Senate Majority Leader Mitch McConnell (R-Ky.) squashed hypocrisy charges over his stance on swiftly replacing Justice Ruth Bader Ginsburg’s seat on the Supreme Court, pushing that “historical precedent” enables him to confirm President Donald Trump’s nominee.
The news of Ginsburg’s death instantly ignited a feud over whether Trump and a GOP-majority Senate could fill the vacant seat before Election Day, as McConnell vowed shortly after the tragedy that he would push the president’s nominee on the Senate floor. Following McConnell’s remarks, Democrats launched attacks at the majority leader and other Republican lawmakers, as the GOP blocked President Barack Obama’s 2016 nominee, Merrick Garland, during the last few months of Obama’s presidential term.
In 2016, McConnell released a statement noting that “the American people” should vote for the next justice since the nomination was initiated in an election year. McConnell and his Republican colleagues, however, now claim that the circumstances were different in 2016 since the White House and the Senate were divided, being controlled by opposing parties.
“Apart from that one strange exception, no Senate has failed to confirm a nominee in the circumstances that face us now,” McConnell said Monday on the Senate floor, referring to Supreme Court Justice Abe Fortas, who served in the 1960s but later resigned. “The historical precedent is overwhelming and it runs in one direction. If our Democratic colleagues want to claim they are outraged, they can only be outraged at the plain facts of American history.”
McConnell referred to the incident in 2016, adding that Obama had requested “Senate Republicans for an unusual favor that had last been granted nearly 130 years prior.”
Senate Judiciary Chair Lindsey Graham (R-S.C.), who is running for reelection, has been working closely with McConnell to pave a clear path for a swift confirmation, but the chairman has also faced serious pushback from Democrats as he joined the Republican blockade in 2016. Graham said in 2016 that the court shouldn’t confirm a nominee during an election year, even if it meant rejecting a Republican president’s nomination. But his stance is a complete reversal from four years ago as he’s vowed to immediately work to press Trump’s nomination.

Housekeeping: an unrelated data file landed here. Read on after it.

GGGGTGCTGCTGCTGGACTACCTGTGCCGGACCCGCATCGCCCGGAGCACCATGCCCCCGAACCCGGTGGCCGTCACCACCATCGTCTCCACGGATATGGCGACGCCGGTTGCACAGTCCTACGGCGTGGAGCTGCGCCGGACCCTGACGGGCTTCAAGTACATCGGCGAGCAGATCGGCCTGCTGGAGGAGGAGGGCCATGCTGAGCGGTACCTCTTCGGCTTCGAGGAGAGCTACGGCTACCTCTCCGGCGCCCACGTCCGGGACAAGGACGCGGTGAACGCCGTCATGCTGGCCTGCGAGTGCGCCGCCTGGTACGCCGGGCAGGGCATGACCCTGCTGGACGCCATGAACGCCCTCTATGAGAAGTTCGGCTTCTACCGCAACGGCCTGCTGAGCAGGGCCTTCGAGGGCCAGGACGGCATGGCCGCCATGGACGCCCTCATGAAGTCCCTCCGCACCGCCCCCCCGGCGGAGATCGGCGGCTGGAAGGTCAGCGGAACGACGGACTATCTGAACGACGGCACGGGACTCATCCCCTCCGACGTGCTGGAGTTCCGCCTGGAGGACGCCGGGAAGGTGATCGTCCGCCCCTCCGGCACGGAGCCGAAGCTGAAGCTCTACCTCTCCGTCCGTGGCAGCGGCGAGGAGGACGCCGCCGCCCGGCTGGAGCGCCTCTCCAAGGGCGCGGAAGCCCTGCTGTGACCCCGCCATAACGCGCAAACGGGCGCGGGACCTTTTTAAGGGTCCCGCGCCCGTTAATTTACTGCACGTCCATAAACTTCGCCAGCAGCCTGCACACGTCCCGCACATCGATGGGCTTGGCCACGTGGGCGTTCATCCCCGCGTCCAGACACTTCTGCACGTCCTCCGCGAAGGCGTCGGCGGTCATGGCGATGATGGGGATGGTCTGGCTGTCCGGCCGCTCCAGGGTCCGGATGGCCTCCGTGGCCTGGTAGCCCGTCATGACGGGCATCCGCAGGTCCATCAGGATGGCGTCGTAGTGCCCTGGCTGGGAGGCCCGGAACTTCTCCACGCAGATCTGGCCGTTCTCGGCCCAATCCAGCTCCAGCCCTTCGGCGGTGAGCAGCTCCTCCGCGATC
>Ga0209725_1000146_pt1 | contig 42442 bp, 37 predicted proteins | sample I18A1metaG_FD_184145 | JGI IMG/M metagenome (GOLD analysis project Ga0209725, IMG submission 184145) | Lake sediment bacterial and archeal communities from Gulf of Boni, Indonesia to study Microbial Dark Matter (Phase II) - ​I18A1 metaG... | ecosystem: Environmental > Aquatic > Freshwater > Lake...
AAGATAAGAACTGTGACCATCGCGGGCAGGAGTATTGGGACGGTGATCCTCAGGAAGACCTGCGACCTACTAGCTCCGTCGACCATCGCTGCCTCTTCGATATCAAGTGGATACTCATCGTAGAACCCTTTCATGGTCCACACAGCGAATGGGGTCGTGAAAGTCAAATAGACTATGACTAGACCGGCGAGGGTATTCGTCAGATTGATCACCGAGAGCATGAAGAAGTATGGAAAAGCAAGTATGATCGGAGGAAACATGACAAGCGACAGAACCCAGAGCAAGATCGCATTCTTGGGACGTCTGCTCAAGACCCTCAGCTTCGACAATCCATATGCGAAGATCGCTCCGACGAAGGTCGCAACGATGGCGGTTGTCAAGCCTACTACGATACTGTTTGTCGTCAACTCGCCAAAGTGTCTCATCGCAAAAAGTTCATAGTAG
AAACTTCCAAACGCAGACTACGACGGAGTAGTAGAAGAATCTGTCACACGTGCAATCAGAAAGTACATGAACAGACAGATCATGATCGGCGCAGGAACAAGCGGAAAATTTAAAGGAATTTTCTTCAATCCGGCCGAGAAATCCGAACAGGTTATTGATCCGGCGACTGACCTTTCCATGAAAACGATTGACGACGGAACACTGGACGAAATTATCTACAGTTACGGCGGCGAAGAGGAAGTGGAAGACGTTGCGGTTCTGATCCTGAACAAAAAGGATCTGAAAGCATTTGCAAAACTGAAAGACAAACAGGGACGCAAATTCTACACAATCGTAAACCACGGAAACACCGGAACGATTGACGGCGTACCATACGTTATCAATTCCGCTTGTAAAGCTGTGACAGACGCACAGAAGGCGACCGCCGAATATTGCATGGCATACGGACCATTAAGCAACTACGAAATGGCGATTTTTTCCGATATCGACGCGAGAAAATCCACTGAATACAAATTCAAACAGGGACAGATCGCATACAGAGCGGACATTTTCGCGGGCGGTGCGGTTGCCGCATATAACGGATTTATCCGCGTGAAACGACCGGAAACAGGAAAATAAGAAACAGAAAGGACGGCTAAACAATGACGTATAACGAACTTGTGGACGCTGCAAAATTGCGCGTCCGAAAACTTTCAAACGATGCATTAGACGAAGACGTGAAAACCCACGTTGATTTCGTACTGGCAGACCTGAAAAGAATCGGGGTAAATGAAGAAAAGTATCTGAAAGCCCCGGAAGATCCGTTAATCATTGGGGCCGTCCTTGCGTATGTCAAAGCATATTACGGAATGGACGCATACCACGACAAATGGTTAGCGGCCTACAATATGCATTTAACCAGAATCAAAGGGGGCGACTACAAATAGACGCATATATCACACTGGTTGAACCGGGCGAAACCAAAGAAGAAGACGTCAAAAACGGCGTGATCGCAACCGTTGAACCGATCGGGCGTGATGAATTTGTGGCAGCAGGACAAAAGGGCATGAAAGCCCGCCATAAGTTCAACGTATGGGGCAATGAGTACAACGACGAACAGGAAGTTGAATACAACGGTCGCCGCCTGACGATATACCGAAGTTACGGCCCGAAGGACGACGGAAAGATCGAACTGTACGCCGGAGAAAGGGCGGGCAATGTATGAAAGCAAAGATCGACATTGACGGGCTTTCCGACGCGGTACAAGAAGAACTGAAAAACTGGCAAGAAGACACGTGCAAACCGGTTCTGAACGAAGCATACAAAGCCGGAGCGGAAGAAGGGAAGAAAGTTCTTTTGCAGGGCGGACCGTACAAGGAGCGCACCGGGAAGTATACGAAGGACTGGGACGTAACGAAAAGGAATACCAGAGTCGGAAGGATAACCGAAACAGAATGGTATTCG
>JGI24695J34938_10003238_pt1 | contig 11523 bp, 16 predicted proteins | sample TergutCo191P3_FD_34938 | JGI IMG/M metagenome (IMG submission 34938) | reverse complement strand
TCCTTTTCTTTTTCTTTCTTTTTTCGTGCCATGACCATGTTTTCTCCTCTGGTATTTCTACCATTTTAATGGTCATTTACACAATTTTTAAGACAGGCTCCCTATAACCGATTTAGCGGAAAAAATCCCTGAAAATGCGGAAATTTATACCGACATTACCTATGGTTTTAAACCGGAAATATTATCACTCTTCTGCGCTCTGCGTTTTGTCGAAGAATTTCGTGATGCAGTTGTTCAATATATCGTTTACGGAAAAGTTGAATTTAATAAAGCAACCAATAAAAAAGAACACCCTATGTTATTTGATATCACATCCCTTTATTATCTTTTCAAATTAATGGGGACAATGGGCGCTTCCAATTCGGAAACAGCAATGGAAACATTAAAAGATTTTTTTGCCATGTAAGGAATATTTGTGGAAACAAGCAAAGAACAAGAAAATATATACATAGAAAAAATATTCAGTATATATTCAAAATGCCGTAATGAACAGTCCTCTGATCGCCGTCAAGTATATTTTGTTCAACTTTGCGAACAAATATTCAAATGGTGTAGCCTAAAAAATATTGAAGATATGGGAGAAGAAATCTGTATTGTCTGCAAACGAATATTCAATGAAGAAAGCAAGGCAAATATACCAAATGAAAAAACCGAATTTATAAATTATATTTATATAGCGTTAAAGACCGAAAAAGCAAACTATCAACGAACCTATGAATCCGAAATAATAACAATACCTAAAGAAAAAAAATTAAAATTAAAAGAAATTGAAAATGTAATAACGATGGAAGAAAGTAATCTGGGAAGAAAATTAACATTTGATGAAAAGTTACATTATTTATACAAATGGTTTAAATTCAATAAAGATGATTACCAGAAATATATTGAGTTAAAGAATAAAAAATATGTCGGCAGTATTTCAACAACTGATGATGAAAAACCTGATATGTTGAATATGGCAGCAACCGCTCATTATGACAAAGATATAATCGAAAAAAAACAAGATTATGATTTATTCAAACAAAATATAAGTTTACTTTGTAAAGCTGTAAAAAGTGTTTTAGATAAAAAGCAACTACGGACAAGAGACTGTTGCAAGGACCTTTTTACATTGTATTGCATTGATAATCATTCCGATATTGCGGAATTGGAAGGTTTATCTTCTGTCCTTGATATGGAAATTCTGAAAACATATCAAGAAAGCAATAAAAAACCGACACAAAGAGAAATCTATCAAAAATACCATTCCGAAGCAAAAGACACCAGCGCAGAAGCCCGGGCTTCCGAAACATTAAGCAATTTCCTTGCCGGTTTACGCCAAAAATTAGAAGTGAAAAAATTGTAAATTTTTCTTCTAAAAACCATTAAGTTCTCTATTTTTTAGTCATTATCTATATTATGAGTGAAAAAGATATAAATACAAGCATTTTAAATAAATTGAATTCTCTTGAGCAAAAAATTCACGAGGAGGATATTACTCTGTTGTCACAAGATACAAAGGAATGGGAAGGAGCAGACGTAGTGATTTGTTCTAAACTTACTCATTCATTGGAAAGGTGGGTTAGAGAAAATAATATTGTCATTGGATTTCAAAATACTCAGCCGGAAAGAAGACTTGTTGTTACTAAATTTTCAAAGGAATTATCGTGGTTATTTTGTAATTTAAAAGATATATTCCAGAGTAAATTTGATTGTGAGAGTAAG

“I am certain if the shoe were on the other foot,” Graham wrote Monday to his Democratic colleagues on the judiciary panel, “you would do the same.”
Senate Minority Leader Chuck Schumer (D-N.Y.) plunged into Republicans Monday for “making a mockery” of past positions.
“Why not just come to the floor and say I’m going to do whatever is best for my political party, consistency be damned, reason be damned, democracy be damned,” Schumer said. “They know there is no reason, no reason, no argument, no logic to justify flipping your position 180 degrees and calling it some kind of principle. It is not.
The vacancy set fire to a brutal fight between Republicans and Democrats, as Trump said he will announce his pick Saturday. McConnell now has a smoother path to deliver the nomination, especially since Sen. Mitt Romney (R-Utah) just released that he will vote to confirm Trump’s nomination.
In history, it’s unheard of to hold a Senate vote in regards to a Supreme Court nomination just days before a presidential election. It’s unclear if the upper chamber will be able to confirm a nomination before the election, as it’s less than two months away.
With only two Republican lawmakers reaching across the aisle to help blockade the nominee, Sens. Lisa Murkowski (Alaska) and Susan Collins (Maine), Democrats remain powerless in a 53-47 GOP-controlled Senate.
“How can we trust each other if when push comes to shove, when the stakes are the highest, the other side will double-cross their own standards when it’s politically advantageous,” Schumer said. “Tell me how this would not spell the end of this supposedly great deliberative body.”
Rachel Bucchino is a reporter at the National Interest. Her work has appeared in The Washington Post, U.S. News & World Report and The Hill.